ROME – In a new and now third public letter, a former Vatican envoy to the United States said the Vatican’s top official for overseeing bishops confirmed many of his accusations of negligence in the handling of an infamous ex-cardinal charged with sexual abuse and once again pointed to homosexuality as the cause of the abuse crisis facing the Catholic Church.

“Cardinal [Marc] Ouellet concedes the important claims that I did and do make, and disputes claims I don’t make and never made,” said Italian Archbishop Carlo Maria Viganò in a letter published on the blog of Italian conservative journalist Marco Tosatti Oct. 19.

Earlier this month, Ouellet, prefect of the Vatican’s Congregation for Bishops, published a letter accusing Viganò of a political “frame job” and a “deplorable and incomprehensible attack” on Pope Francis, after Viganò accused the pontiff of knowing about sexual misconduct concerns regarding ex-Cardinal Theodore McCarrick in 2013 and taking no action. In his original letter released Aug. 26, Viganò called on Francis to resign.

Ouellet also stated that there were no formal “sanctions” against McCarrick imposed by Pope emeritus Benedict XVI that Francis ignored, contrary to Viganò’s allegation.

In what has become a Vatican “he said-he said” scenario, Viganò answered Ouellet’s letter by stating that his rebuke has reinforced him in his decision and, furthermore, serves to “vindicate” his claims.

The former U.S. ambassador said that Ouellet’s letter confirms they both spoke about the McCarrick situation, that they corresponded about the “conditions and restrictions” imposed against the ex-cardinal by Benedict, which “forbade McCarrick to travel or to make public appearances.”

Ouellet acknowledged that McCarrick was “strongly encouraged” to keep a low public profile and was urged to live a “private life” of silence “with the rigor of canonical penalties,” though he claims these were not actual sanctions since there was not enough proof.

While Viganò admits in his latest letter they “were not technically ‘sanctions’ but provisions,” he also added that to “quibble” over the distinction is a matter of “pure legalism” and that “from a pastoral point of view they are exactly the same thing.”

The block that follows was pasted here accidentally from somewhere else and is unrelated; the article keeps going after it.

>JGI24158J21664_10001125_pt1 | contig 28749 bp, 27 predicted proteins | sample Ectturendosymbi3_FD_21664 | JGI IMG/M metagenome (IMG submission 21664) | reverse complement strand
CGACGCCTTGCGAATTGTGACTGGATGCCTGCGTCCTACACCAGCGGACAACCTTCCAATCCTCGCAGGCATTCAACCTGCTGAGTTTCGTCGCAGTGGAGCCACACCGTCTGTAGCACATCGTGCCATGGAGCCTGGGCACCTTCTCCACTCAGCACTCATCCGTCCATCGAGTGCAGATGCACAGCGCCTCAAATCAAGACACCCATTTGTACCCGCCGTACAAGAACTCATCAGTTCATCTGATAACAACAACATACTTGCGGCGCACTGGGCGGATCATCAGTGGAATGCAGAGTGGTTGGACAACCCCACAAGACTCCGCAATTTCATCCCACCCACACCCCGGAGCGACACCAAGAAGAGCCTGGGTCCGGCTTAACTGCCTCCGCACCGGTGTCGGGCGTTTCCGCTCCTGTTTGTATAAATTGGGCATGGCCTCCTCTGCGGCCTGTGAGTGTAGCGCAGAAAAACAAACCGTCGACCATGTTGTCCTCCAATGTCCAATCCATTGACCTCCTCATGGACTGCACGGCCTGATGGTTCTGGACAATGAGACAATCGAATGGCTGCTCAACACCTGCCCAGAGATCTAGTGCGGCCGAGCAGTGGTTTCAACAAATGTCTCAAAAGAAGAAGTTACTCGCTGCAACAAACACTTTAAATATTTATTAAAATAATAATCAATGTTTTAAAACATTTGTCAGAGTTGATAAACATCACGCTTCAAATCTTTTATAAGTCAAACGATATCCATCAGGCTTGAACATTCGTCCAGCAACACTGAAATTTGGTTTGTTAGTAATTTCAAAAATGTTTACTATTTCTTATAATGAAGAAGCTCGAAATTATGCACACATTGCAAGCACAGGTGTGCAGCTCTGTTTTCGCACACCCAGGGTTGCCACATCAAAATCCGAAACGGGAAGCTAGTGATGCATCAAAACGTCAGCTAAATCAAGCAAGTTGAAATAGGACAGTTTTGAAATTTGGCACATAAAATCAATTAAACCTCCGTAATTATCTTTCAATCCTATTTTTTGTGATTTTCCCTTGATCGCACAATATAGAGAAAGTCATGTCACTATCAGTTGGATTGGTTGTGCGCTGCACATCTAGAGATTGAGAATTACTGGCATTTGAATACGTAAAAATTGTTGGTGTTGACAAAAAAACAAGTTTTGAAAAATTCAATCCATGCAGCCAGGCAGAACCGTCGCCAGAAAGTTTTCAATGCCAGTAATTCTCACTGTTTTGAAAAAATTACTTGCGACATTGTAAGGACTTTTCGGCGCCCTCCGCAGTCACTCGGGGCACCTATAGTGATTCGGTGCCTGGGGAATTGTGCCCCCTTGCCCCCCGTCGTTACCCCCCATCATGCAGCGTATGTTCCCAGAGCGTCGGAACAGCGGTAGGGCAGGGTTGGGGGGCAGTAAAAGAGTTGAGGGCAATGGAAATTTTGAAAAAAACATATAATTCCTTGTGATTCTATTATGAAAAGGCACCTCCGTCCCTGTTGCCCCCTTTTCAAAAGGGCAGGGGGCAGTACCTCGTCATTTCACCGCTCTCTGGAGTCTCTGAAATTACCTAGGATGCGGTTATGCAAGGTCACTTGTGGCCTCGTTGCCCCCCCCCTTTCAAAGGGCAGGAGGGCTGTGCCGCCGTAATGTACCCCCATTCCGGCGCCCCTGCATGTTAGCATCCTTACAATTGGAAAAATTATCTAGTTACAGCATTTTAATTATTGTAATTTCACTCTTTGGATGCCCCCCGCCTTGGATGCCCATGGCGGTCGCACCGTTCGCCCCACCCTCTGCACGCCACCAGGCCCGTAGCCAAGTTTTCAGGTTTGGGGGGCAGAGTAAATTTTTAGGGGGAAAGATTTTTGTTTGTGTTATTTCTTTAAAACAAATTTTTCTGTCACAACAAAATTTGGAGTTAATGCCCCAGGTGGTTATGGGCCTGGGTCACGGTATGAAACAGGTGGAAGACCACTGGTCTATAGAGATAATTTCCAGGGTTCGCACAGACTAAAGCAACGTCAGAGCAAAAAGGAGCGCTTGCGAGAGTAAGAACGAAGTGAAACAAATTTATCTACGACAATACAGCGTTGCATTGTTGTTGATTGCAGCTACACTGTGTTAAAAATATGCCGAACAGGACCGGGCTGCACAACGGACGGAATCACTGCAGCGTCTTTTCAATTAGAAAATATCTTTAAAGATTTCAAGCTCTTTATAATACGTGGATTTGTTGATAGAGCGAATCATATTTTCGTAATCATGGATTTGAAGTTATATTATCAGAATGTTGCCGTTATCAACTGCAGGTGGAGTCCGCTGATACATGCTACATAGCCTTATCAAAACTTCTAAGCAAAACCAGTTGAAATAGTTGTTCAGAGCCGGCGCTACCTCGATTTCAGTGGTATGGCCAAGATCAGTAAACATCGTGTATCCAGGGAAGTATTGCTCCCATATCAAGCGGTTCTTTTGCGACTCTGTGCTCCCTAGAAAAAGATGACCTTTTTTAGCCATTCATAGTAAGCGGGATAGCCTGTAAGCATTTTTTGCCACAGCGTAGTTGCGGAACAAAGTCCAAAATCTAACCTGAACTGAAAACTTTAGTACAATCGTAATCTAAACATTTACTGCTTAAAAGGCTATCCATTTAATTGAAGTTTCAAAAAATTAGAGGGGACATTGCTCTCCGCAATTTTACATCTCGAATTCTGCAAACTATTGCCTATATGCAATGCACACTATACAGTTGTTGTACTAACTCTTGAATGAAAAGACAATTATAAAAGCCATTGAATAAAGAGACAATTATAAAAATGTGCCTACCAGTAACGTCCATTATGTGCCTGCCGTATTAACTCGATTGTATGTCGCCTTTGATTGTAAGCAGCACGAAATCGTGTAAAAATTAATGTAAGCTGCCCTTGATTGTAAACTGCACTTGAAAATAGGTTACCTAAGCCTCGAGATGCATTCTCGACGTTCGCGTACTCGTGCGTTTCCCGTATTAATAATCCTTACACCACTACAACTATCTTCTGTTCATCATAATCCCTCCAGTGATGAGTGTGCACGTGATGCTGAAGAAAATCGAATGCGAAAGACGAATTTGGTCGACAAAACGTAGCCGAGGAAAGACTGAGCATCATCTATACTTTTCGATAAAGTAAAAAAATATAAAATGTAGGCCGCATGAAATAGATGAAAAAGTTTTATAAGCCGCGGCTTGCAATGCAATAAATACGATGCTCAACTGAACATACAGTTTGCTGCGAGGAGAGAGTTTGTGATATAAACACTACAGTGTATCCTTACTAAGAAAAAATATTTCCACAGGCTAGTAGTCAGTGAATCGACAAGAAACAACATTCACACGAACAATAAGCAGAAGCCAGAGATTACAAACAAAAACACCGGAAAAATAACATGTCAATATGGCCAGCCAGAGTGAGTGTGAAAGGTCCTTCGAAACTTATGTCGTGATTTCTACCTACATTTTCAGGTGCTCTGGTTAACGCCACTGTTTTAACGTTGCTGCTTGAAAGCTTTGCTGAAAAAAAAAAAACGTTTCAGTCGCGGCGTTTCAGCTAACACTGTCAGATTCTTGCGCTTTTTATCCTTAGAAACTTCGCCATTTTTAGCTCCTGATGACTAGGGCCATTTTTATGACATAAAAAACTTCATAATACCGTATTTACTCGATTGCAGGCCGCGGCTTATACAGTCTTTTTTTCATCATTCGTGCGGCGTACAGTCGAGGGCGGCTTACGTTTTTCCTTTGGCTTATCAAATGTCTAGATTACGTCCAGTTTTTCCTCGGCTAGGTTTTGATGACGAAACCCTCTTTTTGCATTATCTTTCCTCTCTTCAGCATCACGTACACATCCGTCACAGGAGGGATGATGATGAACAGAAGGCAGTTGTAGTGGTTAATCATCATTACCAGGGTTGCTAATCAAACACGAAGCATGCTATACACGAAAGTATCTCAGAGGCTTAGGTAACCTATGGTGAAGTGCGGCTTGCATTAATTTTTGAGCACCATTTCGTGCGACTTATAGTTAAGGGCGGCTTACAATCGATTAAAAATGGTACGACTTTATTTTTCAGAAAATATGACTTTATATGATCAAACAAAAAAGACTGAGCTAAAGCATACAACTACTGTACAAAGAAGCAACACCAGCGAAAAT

Regarding Ouellet’s observation that it would have been impossible for Francis to properly assess the information given to him on McCarrick while he was meeting numerous nuncios, Viganò stated that the question was fully addressed in private when he told the pope that the ex-cardinal had “sexually corrupted his own seminarians and priests.”

“No pope could forget that,” he added.

Concerning the crucial question of archival letters proving the long-standing knowledge inside the Vatican of McCarrick’s sexual abuses, strongly denied by Ouellet, Viganò insists that the bishop’s czar holds “key documents” of mishandling and coverup even if not written by Francis or Benedict XVI.

“The Holy See was aware of a variety of concrete facts, and is in possession of documentary proof,” Viganò wrote, adding that “the responsible persons nevertheless chose not to intervene or were prevented from doing so.”

He listed compensation paid by the Archdiocese of Newark and the Diocese of Metuchen to the victims of McCarrick’s sexual abuse, letters of Father Boniface Ramsey, of previous papal envoys Archbiship Gabriel Montalvo in 2000 and Archbishop Pietro Sambi in 2006, of Dr. Richard Sipe in 2008, and Viganò’s own notes to the superiors of the Secretariat of State, allegedly describing in detail the concrete allegations against McCarrick.

“Are all these just rumors?” Viagnò asks. “They are official correspondence, not gossip from the sacristy.”

Viagnò shared a timeline of what he states were his interactions with Ouellet and Francis concerning the McCarrick case. On June 21, 2013, he states that Francis spoke “cryptically to him about the U.S. episcopacy” and that two days later the pontiff asked him what he made of McCarrick, but no action was taken.

“Pope Francis himself has either colluded in this corruption, or, knowing what he does, is gravely negligent in failing to oppose it and uproot it,” Viganò said.

Finally, the letter points to “two dramatic silences,” the first being the plight of victims and the second being “the corrupting influence of homosexuality in the priesthood.”

“This is a crisis due to the scourge of homosexuality, in its agents, in its motives, in its resistance to reform,” he wrote. “It is no exaggeration to say that homosexuality has become a plague in the clergy, and it can only be eradicated with spiritual weapons.”

While the letter opened with an acknowledgement of the “alarm and dismay” that his allegations against Francis and the Vatican would entail, it concludes by appealing to other bishops and priests who can confirm and support his claims to speak.